akes Up Fight Against for Bedbugs

After six decades of living nearly bedbug-free, the United States is facing a national infestation. Bedbug outbreaks have been reported in every state and in every type of neighborhood.

“The incidence of bedbug infestation has risen 500 percent in the last few years alone,” says Mehmet Oz, MD, a leading cardiac surgeon, host of the Daytime Emmy Award-winning The Dr. Oz Show, and featured health expert on The Oprah Winfrey Show. “And they’re not just in dirty hotels; they’re at the five-star ones and they’re swarming the public places you visit every day.”

Why Are We Infested With Bedbugs?

What’s going on? Are Americans failing to keep their homes and public spaces clean?

Actually, no. A common misperception about bedbugs is that they only show up in dirty homes and apartments. In fact, says Dr. Oz, “A lack of cleanliness has no relationship to the likelihood of bedbugs.”

Instead, our concern about the environment has contributed to the current scourge. Bedbugs were nearly eliminated in the United States through the use of strong pesticides. But after these pesticides were banned in the United States in the 1990s, and as international travel increased, bedbugs began to reappear, and their presence is continuing to increase rapidly.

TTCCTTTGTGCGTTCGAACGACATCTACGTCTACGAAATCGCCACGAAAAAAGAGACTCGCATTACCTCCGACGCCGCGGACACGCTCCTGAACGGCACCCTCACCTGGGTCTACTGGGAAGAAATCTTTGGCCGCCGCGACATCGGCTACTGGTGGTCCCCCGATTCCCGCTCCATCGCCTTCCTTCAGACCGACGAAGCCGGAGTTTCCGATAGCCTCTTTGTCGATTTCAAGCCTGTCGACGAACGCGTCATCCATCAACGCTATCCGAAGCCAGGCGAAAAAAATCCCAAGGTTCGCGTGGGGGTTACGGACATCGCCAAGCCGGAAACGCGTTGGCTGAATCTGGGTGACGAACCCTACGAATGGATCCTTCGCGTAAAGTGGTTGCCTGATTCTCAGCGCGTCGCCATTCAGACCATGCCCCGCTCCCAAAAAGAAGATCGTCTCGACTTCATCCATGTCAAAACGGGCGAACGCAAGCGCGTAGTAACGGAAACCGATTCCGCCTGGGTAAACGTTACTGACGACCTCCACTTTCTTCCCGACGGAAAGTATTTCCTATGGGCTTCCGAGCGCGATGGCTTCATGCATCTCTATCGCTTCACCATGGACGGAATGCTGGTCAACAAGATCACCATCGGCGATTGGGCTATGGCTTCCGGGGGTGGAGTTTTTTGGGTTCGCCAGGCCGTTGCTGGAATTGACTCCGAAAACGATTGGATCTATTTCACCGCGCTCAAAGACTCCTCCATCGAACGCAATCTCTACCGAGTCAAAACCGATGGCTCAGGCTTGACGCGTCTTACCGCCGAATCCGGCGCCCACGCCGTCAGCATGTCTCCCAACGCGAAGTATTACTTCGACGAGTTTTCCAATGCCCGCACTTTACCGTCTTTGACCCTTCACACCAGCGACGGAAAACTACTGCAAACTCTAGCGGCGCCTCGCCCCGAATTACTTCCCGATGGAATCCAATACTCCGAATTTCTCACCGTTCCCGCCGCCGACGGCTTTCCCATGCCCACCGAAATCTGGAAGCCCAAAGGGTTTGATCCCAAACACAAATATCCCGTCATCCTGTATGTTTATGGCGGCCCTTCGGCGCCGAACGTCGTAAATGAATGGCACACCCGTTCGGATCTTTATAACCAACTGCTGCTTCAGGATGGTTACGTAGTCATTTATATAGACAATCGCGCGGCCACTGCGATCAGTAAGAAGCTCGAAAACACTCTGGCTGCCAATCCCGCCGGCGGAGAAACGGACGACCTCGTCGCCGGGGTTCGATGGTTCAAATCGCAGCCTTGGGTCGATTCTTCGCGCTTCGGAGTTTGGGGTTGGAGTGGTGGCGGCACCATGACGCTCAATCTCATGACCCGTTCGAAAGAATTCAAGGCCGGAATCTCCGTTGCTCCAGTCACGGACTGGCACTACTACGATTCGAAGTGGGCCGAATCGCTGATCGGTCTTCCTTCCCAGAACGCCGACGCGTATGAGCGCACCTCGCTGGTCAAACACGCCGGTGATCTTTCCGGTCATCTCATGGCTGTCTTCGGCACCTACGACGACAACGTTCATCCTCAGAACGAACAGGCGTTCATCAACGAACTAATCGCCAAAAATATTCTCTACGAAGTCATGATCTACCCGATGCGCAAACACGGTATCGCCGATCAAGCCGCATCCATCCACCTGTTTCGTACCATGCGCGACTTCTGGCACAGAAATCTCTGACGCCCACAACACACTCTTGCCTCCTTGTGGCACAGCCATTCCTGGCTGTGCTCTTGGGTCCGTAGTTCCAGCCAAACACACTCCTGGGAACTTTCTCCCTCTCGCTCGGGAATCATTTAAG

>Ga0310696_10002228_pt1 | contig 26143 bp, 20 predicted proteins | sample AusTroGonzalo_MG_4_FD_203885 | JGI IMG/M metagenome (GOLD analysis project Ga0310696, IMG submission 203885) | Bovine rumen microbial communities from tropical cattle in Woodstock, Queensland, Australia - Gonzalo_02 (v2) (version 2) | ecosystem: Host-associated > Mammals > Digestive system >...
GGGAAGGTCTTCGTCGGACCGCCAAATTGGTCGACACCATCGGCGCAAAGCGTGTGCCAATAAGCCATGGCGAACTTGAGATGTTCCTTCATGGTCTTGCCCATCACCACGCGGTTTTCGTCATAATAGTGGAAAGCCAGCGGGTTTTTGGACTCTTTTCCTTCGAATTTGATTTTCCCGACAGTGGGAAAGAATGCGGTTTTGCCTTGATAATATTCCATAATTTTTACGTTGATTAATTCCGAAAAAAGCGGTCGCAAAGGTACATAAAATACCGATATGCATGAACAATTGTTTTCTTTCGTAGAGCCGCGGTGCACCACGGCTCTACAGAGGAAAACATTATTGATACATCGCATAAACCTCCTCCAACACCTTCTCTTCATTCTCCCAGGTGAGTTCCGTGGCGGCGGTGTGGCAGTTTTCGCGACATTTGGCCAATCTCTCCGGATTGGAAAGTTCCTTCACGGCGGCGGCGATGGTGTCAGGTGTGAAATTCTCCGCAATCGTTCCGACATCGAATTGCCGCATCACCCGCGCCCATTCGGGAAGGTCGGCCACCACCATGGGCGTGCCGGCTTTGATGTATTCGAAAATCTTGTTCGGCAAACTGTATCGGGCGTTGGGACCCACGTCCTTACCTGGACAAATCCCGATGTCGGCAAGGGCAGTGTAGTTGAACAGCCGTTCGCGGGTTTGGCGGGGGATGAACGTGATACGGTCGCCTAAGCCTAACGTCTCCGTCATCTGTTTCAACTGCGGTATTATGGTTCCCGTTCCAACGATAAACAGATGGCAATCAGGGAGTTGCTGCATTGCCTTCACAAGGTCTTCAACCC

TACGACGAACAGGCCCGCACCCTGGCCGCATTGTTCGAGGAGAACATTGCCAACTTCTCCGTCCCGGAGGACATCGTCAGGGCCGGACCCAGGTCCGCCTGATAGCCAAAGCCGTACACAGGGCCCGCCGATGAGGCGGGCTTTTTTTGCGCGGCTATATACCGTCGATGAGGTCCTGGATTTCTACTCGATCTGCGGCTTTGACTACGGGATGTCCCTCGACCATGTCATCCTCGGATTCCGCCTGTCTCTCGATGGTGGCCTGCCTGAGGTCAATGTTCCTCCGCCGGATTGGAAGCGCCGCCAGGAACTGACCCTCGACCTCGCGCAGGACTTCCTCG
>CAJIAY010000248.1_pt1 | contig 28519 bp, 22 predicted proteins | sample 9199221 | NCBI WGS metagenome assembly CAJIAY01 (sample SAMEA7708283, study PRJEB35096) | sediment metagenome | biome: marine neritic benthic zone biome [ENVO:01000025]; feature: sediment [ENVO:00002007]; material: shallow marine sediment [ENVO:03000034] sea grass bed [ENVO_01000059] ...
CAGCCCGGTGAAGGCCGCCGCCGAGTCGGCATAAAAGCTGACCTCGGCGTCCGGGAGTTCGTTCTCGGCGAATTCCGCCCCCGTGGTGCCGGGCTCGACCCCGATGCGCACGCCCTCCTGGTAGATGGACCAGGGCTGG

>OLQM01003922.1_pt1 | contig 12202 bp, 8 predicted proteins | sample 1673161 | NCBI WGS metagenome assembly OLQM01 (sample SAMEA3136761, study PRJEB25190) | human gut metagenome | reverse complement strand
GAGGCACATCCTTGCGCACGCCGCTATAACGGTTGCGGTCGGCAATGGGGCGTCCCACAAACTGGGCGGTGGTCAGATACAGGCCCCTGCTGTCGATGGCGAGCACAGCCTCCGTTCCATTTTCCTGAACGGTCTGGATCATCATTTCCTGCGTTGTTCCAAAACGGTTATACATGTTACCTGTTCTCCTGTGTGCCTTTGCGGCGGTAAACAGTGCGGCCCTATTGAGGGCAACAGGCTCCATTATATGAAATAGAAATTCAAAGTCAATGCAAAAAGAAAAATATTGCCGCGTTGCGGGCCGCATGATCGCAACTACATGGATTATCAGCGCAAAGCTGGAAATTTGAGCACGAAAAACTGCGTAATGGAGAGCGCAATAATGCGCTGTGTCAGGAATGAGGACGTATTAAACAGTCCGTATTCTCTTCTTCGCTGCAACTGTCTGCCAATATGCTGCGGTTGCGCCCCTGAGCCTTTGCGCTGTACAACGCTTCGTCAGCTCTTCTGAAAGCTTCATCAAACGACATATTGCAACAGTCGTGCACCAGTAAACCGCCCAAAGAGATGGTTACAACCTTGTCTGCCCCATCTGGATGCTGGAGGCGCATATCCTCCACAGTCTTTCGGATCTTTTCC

Are Bedbug Bites Dangerous?

While most people cringe at the thought of bedbugs, there is one piece of good news about these wingless biting insects: “There is currently no evidence that they transmit infectious disease,” says Dr. Oz.

Still, when they invade a space, they multiply rapidly, and by the time you notice bites, there could be hundreds or thousands in your home. They don’t like light, which is why people generally are bitten in dark places like movie theaters or while asleep. And since the bite is painless, victims usually don’t notice until they wake up.

“Bedbugs hunt for bare patches of skin and typically inflict several clusters of bites that are lined up in a row,” explains Dr. Oz. “These bites may even go unnoticed or be mistaken for flea or mosquito bites or other types of rashes.”

Bedbug bites can be very itchy, but usually go away on their own within a week or two. Bites can be treated with an over-the-counter skin cream containing hydrocortisone and an over-the-counter oral antihistamine. Only in very rare cases has a serious allergic reaction occurred.